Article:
‘Descendants of Pandavas’ roll over thorny bushes | bhopal | Hindustan Times
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‘Descendants of Pandavas’ roll over thorny bushes

Betul district’s Rajjad community, who claim that they are descended from the Pandavas from the Mahabharata, roll on thorny bushes on a day of the Hindu month of Agahan to ‘prove’ their royal lineage.

bhopal Updated: Dec 06, 2016 09:27 IST
A member of Rajjad community rolling over thorny bushes in Betul.
A member of Rajjad community rolling over thorny bushes in Betul.(HT photo)

Betul district’s Rajjad community, who claim that they are descended from the Pandavas from the Mahabharata, roll on thorny bushes on a day of the Hindu month of Agahan to ‘prove’ their royal lineage.

The day, which was on Sunday this year, is marked by a mass celebration in the community at Bijasani village in Athner locality.

“We are descendants of the great Pandavas. Our tradition of rolling on the bushes has been on since then,” Harikishan Chawalkar, a teacher told HT.

According to Chawalkar, their custom has deep roots in the Mahabharata.

“The five Pandavas had once come to the jungles here to hunt. Later, they became thirsty and were searching for a pond to quench their thirst, but couldn’t find one. Then they asked a local Bhil boy for directions, who agreed but only on the condition that they marry their sister off to him. As they Pandavas didn’t have any sister, they adopted a local Korku girl as their sister and married her off to the Bhil,” he said.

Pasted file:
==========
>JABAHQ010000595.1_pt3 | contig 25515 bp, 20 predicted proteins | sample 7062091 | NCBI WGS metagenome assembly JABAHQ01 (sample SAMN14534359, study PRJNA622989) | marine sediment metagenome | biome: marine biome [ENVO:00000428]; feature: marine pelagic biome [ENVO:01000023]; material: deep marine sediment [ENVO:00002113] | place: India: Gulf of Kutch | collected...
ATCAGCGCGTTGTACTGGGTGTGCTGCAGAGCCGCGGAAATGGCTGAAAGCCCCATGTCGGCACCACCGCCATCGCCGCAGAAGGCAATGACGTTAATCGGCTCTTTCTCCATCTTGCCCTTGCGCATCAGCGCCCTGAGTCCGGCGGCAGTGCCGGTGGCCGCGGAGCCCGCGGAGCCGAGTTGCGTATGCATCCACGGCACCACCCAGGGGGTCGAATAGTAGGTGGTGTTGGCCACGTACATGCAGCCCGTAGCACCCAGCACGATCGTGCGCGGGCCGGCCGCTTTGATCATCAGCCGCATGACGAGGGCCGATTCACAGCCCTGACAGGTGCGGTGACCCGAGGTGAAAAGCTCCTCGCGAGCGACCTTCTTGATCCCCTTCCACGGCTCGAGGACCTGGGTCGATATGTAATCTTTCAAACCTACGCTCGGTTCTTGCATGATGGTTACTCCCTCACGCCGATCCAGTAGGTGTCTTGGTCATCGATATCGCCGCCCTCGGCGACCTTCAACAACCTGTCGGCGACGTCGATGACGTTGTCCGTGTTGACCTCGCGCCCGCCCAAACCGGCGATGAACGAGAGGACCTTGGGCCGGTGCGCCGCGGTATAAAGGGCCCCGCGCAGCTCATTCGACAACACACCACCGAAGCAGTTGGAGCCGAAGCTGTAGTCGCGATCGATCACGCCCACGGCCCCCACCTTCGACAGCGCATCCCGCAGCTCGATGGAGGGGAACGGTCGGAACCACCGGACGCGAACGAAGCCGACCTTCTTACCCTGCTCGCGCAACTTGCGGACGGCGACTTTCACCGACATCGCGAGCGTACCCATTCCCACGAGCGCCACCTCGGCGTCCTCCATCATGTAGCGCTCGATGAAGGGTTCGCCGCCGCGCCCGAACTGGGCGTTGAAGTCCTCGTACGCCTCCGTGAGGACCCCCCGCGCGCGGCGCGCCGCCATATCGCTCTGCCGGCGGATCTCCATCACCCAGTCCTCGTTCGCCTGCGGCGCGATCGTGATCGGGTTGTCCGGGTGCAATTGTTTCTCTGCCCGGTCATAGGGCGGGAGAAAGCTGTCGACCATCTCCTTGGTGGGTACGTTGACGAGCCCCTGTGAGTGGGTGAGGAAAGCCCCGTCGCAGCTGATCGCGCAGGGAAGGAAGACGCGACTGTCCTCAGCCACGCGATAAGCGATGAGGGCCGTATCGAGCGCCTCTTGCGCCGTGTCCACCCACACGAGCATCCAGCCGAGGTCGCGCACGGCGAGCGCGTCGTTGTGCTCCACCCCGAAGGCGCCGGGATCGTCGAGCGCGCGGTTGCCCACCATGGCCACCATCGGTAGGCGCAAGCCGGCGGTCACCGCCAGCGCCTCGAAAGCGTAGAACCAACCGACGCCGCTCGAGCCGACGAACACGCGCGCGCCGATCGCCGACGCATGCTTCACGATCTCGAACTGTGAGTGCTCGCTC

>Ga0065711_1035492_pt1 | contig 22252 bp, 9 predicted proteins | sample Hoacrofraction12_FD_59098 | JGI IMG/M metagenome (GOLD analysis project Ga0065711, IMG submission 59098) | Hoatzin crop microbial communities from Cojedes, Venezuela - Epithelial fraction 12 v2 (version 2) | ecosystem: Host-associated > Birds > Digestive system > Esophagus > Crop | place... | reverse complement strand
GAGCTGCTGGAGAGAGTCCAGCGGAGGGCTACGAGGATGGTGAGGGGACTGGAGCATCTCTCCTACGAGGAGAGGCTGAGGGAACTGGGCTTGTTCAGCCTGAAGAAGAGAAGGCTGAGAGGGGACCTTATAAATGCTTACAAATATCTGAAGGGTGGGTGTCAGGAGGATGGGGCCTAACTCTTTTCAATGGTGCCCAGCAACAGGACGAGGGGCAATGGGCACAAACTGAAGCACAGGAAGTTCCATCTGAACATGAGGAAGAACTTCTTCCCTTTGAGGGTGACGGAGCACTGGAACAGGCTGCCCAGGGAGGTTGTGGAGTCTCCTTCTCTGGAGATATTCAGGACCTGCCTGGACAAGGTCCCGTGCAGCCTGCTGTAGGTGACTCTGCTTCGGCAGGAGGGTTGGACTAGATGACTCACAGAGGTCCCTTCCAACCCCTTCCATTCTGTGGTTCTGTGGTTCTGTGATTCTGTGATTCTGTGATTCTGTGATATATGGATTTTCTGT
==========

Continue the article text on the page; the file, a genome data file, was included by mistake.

“After the marriage the Bhil put another condition, just before the ‘vidai’ — he said they had to prove themselves as ‘true’ by rolling over thorny bushes,” he said, adding that the Rajjad community has continued the tradition ever since to celebrate their sister’s ‘vidai’.

Another member of the community, Namdev Likhitkar, said that they don’t feel any pain. “When we roll over the bushes, we are being protected by god and our ancestors,” he said.

However, the authorities frown over their practice, with Betul district hospital surgeon Dr R Uikey calling it “dangerous”.

“The practice definitely poses threat of infections or deep wounds. As the bushes also contain dirt, there are high chances of the wounds turning into gangrene. It is also highly dangerous for people suffering from any sort of allergy. This practice should be stopped,” he said.